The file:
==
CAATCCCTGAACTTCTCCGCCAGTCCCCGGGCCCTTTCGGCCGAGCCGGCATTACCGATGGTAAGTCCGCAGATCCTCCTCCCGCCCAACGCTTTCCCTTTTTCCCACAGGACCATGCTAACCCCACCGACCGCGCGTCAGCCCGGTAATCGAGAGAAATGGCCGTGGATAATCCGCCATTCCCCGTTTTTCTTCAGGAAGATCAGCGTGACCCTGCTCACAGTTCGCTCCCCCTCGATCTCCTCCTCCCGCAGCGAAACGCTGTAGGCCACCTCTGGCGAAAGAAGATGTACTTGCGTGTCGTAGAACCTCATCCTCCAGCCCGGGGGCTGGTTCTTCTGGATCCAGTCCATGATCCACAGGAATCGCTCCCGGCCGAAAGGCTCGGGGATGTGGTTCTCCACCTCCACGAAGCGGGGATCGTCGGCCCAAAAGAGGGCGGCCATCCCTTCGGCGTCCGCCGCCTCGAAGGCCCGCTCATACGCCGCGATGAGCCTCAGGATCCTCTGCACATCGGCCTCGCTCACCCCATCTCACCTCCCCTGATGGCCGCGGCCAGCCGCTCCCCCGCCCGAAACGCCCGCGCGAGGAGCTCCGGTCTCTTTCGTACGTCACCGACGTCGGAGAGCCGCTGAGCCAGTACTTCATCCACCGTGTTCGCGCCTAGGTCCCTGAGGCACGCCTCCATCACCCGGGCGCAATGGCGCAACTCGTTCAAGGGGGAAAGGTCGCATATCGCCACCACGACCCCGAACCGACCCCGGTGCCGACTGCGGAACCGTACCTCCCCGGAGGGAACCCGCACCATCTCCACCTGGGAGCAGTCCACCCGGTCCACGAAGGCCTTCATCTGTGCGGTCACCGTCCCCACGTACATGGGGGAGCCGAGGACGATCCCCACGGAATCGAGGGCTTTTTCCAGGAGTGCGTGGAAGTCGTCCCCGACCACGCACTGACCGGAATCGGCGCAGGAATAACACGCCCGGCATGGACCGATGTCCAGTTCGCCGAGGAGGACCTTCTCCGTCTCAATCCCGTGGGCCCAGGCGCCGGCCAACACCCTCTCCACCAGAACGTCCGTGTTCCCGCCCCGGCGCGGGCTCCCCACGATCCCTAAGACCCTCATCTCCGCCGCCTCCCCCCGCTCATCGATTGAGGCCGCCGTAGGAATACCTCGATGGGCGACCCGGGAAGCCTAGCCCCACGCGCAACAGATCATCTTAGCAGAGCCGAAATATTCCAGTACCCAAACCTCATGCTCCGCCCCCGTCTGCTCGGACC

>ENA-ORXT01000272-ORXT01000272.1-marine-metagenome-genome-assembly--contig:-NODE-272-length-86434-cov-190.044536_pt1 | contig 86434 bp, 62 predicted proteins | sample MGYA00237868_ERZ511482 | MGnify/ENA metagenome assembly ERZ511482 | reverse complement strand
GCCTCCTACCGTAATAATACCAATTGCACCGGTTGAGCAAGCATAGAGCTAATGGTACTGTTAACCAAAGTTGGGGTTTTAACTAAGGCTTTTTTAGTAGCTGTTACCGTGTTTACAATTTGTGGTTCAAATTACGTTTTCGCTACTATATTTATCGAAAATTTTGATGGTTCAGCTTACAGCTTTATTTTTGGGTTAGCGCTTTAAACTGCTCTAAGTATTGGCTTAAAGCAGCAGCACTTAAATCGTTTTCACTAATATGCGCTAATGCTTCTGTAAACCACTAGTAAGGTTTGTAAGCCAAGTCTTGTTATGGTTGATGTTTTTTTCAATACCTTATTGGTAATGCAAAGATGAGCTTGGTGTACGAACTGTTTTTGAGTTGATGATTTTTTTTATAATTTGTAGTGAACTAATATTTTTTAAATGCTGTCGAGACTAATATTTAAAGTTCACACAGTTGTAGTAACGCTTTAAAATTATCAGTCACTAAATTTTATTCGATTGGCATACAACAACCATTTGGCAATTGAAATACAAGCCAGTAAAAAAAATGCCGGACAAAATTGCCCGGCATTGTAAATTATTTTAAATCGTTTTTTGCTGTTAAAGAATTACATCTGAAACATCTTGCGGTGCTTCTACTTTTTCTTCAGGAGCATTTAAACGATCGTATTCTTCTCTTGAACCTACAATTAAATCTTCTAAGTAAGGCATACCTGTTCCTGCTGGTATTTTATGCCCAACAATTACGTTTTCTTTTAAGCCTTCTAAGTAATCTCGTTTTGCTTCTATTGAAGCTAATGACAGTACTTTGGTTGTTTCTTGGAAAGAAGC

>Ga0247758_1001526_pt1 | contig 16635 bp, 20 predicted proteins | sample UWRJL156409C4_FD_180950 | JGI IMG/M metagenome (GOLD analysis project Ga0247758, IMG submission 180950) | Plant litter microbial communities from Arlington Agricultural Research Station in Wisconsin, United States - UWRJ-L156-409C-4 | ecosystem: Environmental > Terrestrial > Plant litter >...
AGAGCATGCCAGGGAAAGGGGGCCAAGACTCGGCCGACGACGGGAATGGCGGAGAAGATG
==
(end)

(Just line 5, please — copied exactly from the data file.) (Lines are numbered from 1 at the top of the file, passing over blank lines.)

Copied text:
AGAGCATGCCAGGGAAAGGGGGCCAAGACTCGGCCGACGACGGGAATGGCGGAGAAGATG